Fifty years before Zechariah opened his mouth to report his visions of:
- a flying scroll (5:1-4)
- celestial chariots (6:1-8)
- and a little woman sitting in a bushel basket (5:4-11)
Jews considered themselves the privileged, handpicked people of God, prospering in the Promised Land.
But that was before he kicked them out, turned his back on them, and left them talking to themselves when they prayed.
People who felt Not Chosen
As the earlier prophets tell it, God and the Jews had an agreement. Jews broke it. They didn’t live up to their part of the contract. They worshiped idols and broke all the other 10 Commandments like a grandson eats candy at Grandpa’s house.
Prophets such as Habakkuk said God sent Assyrian and Babylonian invaders from what is now Iraq to conquer the two Jewish nations and deport Jewish survivors of the two wars. Israel fell to Assyria in 722 BC and Judah in the south fell to Babylon in 586 BC.
Jews come home to piles of rock
Now, freed by Persians who conquered Babylon, some Jews like Zechariah moved back to what is now Israel and Palestinian Territory.
They didn’t seem eager to rebuild the Jerusalem Temple. It took them more than 20 years after the first Jews came home, in 538 BC, to finish it. Perhaps they felt they were just another group of refugees, and nothing special to God anymore.
Prophets and leaders like Haggai and Zechariah had to find the balance between kicking their fannies and lifting their spirits.
There’s a bit of violence ahead: rotting eyeballs, Judean Hills collapsing flat, and the Mount of Olives splitting in two. Typical apocalyptic word pictures to prep the reader for an apparent Battle of Armageddon.
But after that, Utopia, or at least nearly so.
- Jews are forgiven, welcomed, and protected.
- Nations enrich Jerusalem with gifts, and visit the city each autumn to celebrate the Last Harvest Festival of the year.
- The world finally recognizes God as the one and only.
“When that time comes, there will no longer be warm sunny days or cool moonlit nights. Instead, it will remain daylight all the time. God knows how and when. Even at night, it’ll be daylight bright” (Zechariah 14:6-7).
Zechariah was a prophet and a priest. He was born in exile, probably in Iraq. But like many Jews, he moved back to what was left of the Jewish homeland.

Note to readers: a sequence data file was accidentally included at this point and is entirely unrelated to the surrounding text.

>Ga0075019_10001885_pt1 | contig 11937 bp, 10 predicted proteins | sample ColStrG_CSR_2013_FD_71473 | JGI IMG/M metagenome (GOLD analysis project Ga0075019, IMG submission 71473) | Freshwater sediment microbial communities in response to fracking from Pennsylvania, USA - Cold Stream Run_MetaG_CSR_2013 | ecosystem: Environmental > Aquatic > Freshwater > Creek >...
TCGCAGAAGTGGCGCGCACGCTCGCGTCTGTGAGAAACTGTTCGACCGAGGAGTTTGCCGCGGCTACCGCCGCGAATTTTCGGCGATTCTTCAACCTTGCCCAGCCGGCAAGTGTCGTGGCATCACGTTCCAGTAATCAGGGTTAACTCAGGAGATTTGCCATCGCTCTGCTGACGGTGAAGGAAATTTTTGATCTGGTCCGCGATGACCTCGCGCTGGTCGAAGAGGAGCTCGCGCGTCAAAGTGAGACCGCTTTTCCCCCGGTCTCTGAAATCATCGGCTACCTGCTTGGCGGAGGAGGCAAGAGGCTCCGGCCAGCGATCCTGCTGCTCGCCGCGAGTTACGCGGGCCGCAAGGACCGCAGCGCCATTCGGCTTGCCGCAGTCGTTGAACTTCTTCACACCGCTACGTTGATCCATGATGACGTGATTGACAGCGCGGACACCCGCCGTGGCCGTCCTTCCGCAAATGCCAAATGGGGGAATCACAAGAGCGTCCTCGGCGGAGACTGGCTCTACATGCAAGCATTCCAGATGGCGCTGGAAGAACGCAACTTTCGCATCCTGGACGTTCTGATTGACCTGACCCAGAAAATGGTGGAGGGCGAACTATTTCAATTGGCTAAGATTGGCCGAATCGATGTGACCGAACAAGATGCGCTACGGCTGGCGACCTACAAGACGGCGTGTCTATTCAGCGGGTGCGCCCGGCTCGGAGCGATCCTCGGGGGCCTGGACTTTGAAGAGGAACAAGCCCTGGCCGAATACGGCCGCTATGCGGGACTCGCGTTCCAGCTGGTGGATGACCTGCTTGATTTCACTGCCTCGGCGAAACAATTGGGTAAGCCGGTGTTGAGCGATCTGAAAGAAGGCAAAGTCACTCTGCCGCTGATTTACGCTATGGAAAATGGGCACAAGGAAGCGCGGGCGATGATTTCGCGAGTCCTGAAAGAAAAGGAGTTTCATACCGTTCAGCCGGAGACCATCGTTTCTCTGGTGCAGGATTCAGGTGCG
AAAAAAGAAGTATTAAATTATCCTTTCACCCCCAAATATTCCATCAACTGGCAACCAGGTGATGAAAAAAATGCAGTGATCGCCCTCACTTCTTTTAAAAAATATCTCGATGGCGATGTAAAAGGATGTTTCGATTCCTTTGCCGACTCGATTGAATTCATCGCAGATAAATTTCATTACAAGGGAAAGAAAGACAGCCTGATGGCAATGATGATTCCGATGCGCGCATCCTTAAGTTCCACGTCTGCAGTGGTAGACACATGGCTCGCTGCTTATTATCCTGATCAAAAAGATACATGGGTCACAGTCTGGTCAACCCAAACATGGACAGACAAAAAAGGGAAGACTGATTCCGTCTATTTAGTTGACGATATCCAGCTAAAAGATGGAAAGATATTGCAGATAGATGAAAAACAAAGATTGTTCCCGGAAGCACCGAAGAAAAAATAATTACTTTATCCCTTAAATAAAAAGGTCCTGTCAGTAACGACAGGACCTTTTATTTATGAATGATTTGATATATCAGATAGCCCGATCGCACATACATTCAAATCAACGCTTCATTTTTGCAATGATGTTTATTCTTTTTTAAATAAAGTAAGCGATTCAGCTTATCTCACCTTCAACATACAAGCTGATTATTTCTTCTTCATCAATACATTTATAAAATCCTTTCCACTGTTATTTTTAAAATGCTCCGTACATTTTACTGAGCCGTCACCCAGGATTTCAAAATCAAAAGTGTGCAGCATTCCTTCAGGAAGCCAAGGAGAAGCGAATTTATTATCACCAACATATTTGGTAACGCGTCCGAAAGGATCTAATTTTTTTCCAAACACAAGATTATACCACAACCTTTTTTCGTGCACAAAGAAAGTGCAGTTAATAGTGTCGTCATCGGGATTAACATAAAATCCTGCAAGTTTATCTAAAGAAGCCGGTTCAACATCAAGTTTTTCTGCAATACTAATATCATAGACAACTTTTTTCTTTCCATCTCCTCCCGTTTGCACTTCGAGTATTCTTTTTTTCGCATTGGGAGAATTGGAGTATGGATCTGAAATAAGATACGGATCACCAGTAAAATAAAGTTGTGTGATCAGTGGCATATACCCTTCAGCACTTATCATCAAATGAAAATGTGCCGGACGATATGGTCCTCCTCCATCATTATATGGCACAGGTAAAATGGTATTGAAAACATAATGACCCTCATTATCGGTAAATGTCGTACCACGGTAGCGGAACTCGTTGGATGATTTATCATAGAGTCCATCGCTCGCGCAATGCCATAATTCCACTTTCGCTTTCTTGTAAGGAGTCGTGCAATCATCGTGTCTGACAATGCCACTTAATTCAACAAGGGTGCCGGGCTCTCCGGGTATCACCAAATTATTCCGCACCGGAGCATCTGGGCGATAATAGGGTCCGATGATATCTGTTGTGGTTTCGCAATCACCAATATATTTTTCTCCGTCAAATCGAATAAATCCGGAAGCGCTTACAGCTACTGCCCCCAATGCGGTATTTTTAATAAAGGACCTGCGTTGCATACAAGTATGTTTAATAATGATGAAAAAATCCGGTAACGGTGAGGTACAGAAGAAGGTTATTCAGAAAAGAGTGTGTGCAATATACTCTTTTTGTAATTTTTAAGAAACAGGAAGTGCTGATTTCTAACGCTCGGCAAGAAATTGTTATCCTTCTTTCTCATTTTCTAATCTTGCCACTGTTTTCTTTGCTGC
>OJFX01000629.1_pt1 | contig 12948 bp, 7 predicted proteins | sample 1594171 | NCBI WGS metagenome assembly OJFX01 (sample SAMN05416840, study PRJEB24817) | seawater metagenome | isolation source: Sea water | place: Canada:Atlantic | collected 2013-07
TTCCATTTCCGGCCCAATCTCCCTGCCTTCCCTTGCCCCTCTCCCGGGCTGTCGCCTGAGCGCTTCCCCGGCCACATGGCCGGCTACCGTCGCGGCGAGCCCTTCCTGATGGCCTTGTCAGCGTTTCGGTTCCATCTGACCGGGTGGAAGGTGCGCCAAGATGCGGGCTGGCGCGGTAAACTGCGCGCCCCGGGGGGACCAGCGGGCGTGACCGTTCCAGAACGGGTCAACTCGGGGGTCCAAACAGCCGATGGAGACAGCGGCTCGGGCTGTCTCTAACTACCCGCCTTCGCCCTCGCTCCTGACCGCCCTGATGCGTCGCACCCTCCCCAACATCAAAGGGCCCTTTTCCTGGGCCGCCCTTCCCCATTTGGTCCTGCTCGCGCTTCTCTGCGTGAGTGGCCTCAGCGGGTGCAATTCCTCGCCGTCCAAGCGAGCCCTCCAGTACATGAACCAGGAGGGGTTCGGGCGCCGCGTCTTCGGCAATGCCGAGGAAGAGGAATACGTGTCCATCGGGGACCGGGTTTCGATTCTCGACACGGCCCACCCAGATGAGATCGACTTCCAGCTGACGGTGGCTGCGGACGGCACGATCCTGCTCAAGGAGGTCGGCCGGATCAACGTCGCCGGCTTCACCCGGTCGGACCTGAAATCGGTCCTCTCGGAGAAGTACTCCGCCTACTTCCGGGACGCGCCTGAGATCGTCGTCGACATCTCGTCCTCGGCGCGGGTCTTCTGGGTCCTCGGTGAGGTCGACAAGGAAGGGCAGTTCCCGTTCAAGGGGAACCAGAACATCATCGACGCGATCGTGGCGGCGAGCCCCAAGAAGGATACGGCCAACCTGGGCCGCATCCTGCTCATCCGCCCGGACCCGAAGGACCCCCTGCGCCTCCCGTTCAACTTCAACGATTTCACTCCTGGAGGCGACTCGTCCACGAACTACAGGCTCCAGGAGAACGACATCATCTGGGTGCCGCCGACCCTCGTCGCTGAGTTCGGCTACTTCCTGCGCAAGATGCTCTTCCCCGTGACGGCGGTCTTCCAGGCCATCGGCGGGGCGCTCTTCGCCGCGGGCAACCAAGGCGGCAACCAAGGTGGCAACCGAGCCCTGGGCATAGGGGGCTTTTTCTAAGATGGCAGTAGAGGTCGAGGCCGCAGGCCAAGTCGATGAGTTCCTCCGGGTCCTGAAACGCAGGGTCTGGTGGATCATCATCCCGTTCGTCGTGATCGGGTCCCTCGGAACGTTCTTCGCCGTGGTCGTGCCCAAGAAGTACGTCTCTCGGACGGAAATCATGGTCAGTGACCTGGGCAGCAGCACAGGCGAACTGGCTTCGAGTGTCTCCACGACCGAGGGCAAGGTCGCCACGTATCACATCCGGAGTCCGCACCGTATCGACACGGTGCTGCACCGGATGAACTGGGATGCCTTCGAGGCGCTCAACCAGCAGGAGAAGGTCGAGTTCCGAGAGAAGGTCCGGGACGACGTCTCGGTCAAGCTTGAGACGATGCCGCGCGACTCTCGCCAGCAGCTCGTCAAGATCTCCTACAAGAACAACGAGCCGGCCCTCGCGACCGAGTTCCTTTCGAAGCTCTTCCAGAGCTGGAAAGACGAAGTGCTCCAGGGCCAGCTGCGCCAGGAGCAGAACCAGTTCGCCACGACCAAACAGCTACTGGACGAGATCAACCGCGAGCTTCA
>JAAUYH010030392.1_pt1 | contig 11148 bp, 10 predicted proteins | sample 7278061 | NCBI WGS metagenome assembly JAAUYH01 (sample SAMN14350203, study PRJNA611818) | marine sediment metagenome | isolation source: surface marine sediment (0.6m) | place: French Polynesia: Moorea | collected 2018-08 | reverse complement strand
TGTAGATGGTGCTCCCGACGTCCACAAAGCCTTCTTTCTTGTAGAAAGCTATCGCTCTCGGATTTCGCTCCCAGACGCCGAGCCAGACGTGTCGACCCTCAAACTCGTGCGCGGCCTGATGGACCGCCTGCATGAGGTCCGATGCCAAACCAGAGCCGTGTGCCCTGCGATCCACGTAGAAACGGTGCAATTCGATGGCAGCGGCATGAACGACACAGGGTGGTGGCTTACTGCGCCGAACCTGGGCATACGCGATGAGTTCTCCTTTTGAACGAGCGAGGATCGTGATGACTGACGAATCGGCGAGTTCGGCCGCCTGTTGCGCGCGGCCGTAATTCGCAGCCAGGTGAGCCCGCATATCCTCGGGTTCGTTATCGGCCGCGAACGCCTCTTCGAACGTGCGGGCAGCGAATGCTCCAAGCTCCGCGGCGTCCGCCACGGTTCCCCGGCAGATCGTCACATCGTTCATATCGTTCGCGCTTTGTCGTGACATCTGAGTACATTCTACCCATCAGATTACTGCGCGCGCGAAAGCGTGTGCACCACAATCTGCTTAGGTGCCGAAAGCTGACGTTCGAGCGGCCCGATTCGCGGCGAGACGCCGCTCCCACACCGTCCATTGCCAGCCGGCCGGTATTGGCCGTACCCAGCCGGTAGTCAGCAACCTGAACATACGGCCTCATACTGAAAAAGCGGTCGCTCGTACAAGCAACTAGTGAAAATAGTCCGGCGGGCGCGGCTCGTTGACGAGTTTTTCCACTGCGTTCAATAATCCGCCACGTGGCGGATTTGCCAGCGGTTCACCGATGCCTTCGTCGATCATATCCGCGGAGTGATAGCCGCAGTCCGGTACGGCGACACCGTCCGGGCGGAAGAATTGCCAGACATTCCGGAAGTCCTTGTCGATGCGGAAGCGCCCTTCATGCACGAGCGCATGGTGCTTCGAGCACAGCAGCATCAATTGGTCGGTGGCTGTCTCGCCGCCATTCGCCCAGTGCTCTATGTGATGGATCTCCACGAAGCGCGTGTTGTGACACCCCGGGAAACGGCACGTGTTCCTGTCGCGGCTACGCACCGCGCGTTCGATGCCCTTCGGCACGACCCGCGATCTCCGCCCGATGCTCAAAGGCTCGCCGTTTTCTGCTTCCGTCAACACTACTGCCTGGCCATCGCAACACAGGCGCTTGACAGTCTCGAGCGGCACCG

Fifty years earlier, Babylonian invaders levelled Jerusalem and other cities in the region. Then they deported the survivors.
Most Bible scholars seem to agree that Zechariah wrote at least chapters 1-8. They say they aren’t so sure about chapters 9-14. Those chapters seem to reflect a later time—perhaps in Greece’s glory days, after the Persians lost to Alexander the Great. Those chapters also seem written in a different style. Yet some scholars argue Zechariah may have written that section late in life.
Zechariah and Haggai prophesied at the same time, when Jews were rebuilding the Jerusalem Temple—a job completed in 516 BC.
Zechariah got his first vision four years earlier: “almost a year and eight months” into Darius’ reign as king of Persia (1:1). On today’s calendar, that’s October or November 520 BC.
Two years later—the last date in Zechariah’s prophecy—he said the LORD gave him another message. This one came on December 7, 518 BC, “the fourth year, ninth month, and fourth day of King Darius’ reign” (Zechariah 7:1).
Zechariah may have continued his ministry as a prophet. Or perhaps he returned to the family business of the priesthood once workers finished the Temple.
Zechariah’s ministry seems to have taken place in Jerusalem, a fitting location for him as a priest. But his words reached out to all Jews in what had become the Persian province of Judah, in the territory known as Palestine—formerly David’s kingdom of Israel.
Zechariah is a prophet bringing good news to the Jews.
They need it. They’ve just come back from a generation in exile, to their native homeland and to the ruins Babylonian invaders left behind.
Zechariah says not to worry. Jerusalem is safe. Their enemies are doomed. And the Temple and the city will be greater than ever.
Best of all:
“People will see the LORD as King of the World. People everywhere will finally recognize him as the LORD, and as the one and only God” (Zechariah 14:9).
Hints of Jesus
Students of the Bible say they see more clues about Jesus in this book than in any other book of the Old Testament, except Isaiah.
“Celebrate, Mount Zion.
Sing and shout, Jerusalem.
Look, here comes your king,
The good savior.
Humbly riding a colt,
The young foal of a donkey” (9:9; see Matthew 21:9 about how Jesus entered Jerusalem on Palm Sunday, before his Friday execution).
“I told them, ‘If you want to pay me what you owe me, I’ll take it now. If you don’t want to pay, fine.’ So, they shekeled me 30 pieces of silver. How pitifully noble of them. The LORD said, ‘Shuck it back. Toss it to the potter.’ So, I threw that miserly noble salary to the Temple potter” (11:12-13; see Matthew 27:7 about what Judas did with his 30 pieces of silver, his reward for betraying Jesus).
“Kill the shepherd,
But let the sheep run away and scatter” (13:7; see Matthew 26:31 about what happened to Jesus’ disciples when Temple police arrested him).